I awoke to the warm glow of sunshine on my face. Having set up camp in the dark, I really didn’t know what to expect upon opening my eyes. Light filtered through the dense trees alighting the moss in an amber green glow. The forest was lush and lively. I laid still, simply soaking in the beauty.
I’ve been reading a lot about routines lately. About how beneficial they can be. About how many successful people are dedicated to theirs. I had high hopes of establishing one myself, but it never really happened.
On the road, though, each day is bookended with routine. Camp up. Camp down. Even when I’m tired. Whether it’s early or late. Even if I don’t feel like doing it. It’s requisite. And so I, too, now have a routine.
Baylor moseyed around the site while I tore down. He gave out a growl and bark. I looked up to scold him and instead took note of the large shape moving along the forest trail. A large bear lumbering along less than 100 yards away. Bay barked one more time, the bear looked over, paused and then continued on his way.
I took down camp, not letting Baylor out of my site. Made a mental note to add the bear spray to the camp bag. Apparently it doesn’t do much good when it’s in the rig a quarter mile away.
After getting a second, coffee-induced, burst of energy in Whistler we drove into the warm evening. As dark set in the differences between van life and sidecar life became even more apparent. When road tripping in the van or truck, I just go until exhausted, pulling off any place to climb into the back to sleep. Turns out that’s a bit more awkward with Rufio.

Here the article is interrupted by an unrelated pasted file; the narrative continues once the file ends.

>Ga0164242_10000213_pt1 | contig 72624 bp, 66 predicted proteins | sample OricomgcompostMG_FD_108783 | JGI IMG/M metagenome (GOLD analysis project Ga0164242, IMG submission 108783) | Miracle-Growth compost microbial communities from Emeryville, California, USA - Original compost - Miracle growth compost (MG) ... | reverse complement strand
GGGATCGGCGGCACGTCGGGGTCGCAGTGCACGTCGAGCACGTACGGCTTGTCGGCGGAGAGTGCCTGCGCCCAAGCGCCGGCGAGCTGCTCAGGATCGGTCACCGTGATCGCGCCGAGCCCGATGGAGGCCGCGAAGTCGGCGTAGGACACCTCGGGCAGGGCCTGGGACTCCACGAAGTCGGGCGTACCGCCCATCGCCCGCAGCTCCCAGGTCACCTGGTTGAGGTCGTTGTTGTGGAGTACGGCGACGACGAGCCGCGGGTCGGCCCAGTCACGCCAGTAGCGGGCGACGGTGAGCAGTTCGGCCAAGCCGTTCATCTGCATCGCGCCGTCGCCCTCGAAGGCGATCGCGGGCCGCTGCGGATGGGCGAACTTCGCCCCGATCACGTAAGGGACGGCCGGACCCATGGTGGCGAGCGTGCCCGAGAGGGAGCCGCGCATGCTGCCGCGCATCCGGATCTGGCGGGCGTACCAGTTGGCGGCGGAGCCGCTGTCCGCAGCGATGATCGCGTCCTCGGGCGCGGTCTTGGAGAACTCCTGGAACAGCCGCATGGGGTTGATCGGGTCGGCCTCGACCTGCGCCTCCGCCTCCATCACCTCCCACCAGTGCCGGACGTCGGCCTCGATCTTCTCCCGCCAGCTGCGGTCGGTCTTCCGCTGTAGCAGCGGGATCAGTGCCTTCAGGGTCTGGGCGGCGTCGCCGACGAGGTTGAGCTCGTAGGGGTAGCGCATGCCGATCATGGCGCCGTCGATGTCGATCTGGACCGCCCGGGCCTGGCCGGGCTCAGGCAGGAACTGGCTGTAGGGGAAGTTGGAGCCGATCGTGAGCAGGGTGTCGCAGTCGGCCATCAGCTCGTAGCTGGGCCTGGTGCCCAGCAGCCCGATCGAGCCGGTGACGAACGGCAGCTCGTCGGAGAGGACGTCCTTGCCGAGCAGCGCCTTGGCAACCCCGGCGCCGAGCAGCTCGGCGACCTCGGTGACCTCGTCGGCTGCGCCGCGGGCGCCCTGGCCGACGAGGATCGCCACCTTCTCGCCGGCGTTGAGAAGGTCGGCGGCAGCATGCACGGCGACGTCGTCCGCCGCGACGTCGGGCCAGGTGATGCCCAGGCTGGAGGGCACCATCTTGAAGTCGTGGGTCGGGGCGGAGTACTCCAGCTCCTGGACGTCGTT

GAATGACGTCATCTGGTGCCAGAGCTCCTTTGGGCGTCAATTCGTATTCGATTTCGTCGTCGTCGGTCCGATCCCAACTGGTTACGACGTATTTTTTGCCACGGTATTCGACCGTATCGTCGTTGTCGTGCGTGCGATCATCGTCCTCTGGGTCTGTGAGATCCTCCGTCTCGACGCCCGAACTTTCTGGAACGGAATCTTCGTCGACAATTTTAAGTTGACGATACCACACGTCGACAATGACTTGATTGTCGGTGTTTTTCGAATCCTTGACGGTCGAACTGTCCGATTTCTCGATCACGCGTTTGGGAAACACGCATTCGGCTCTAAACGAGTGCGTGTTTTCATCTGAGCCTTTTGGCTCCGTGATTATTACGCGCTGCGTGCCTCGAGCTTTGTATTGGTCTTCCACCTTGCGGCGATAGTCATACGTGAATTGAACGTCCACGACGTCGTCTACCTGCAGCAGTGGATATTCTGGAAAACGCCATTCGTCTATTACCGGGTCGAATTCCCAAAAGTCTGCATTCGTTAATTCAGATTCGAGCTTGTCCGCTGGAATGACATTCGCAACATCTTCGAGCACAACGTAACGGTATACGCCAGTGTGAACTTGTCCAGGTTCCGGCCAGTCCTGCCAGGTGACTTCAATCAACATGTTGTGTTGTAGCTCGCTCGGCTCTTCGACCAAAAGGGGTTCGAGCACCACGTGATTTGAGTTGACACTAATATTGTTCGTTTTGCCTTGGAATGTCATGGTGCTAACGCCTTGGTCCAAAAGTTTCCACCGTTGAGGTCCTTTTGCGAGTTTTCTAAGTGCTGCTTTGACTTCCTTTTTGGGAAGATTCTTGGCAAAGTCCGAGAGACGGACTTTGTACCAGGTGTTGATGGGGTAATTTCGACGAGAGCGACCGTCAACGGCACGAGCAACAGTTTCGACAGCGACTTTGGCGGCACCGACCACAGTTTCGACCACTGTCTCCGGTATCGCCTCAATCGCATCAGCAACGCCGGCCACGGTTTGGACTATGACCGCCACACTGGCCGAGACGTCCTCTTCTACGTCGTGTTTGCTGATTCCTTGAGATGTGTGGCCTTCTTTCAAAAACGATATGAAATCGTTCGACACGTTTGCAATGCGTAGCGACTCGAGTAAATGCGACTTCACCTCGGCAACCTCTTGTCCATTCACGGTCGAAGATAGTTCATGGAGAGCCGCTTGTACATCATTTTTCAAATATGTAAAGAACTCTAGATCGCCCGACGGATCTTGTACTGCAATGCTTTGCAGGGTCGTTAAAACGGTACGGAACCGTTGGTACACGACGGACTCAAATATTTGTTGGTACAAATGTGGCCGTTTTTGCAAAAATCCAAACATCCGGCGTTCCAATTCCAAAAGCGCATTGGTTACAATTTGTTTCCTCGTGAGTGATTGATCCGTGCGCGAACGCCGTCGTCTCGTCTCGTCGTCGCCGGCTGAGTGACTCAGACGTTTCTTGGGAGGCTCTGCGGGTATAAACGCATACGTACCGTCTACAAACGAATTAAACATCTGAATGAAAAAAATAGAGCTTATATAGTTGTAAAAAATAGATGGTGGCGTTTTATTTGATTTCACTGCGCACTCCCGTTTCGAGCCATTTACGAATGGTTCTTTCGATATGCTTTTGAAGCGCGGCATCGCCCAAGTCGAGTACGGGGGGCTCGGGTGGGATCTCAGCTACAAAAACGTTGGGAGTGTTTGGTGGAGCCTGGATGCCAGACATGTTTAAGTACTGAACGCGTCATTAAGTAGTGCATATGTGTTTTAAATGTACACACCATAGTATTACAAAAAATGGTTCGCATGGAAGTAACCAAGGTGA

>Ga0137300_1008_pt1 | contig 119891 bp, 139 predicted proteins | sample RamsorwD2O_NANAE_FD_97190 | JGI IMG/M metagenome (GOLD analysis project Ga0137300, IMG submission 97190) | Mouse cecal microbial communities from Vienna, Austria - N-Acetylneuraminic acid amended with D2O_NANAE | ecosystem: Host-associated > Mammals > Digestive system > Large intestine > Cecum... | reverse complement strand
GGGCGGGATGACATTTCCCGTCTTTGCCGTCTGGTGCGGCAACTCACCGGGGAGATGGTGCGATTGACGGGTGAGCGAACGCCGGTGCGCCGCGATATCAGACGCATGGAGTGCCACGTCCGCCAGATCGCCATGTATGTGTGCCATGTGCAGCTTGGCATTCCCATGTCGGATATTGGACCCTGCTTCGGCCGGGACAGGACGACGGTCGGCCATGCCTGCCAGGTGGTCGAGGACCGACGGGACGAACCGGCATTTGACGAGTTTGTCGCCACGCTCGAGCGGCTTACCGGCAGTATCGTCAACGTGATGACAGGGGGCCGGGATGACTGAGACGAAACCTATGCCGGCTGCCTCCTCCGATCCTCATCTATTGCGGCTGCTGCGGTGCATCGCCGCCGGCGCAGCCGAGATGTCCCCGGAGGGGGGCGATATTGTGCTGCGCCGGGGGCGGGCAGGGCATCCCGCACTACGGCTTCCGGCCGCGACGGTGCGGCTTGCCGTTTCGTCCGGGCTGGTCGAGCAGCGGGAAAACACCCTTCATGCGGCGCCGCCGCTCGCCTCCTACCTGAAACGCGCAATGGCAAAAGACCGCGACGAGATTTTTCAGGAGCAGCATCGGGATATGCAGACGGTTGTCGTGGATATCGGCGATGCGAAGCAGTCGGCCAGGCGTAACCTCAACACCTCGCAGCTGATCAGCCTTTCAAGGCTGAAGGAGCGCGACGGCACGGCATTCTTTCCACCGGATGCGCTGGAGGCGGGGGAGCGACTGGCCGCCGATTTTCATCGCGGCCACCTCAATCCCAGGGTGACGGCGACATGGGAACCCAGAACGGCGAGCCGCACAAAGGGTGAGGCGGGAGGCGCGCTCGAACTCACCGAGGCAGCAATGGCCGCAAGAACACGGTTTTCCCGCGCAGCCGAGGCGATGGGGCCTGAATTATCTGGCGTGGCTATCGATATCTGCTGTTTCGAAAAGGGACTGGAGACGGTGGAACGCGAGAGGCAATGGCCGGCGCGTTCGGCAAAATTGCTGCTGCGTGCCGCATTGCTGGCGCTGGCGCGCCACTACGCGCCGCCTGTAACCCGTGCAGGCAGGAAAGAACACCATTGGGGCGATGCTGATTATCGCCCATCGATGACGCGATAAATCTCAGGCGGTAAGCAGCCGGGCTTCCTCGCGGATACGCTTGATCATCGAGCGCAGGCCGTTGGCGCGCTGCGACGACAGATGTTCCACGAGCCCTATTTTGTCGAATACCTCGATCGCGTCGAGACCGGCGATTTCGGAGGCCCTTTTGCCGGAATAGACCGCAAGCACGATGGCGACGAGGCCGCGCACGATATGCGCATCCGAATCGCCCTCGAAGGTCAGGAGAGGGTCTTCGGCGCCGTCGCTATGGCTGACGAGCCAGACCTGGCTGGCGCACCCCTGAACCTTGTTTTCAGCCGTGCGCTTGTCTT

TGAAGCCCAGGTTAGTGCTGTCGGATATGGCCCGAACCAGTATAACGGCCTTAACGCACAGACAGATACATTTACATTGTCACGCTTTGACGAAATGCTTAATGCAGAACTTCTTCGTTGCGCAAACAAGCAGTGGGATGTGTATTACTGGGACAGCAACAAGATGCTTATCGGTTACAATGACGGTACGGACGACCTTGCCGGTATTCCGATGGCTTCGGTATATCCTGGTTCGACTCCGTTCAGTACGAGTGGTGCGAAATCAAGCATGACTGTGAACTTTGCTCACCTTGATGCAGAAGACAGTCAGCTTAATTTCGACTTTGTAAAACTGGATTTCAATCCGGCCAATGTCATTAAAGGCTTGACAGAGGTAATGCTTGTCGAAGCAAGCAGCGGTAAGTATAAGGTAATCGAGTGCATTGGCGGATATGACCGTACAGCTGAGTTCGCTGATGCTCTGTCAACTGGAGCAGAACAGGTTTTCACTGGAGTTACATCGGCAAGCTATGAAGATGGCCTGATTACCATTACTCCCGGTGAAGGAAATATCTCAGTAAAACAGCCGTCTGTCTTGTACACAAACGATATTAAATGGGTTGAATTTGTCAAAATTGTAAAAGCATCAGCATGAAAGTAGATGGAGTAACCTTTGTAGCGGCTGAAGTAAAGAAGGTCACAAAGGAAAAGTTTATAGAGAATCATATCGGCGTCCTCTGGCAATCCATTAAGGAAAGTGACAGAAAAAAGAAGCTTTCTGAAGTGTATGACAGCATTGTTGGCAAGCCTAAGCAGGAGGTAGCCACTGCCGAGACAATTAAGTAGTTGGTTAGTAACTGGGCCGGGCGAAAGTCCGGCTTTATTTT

With nightfall closing in I wanted to find a sleep spot pronto. We pulled over to look at the map. And I realized another valuable lesson. Maps don’t do much good if you haven’t kept track of where you actually are.
With only a vague idea of our location I pulled off on the very next dirt road, having decided side-of-the-road camping was the best option.
Lessons learned, I set up camp in my least favorite type of location. Not really wilderness, yet not a comfortably populated campground either. That in-between. Where the people, according to 97% of all horror movies, have poor dental plans and large chainsaws.
I lay down with a knife in my pocket, clutching the bear spray like a well-loved blankie. Within minutes I was fast asleep.
8 days down. Many to come.
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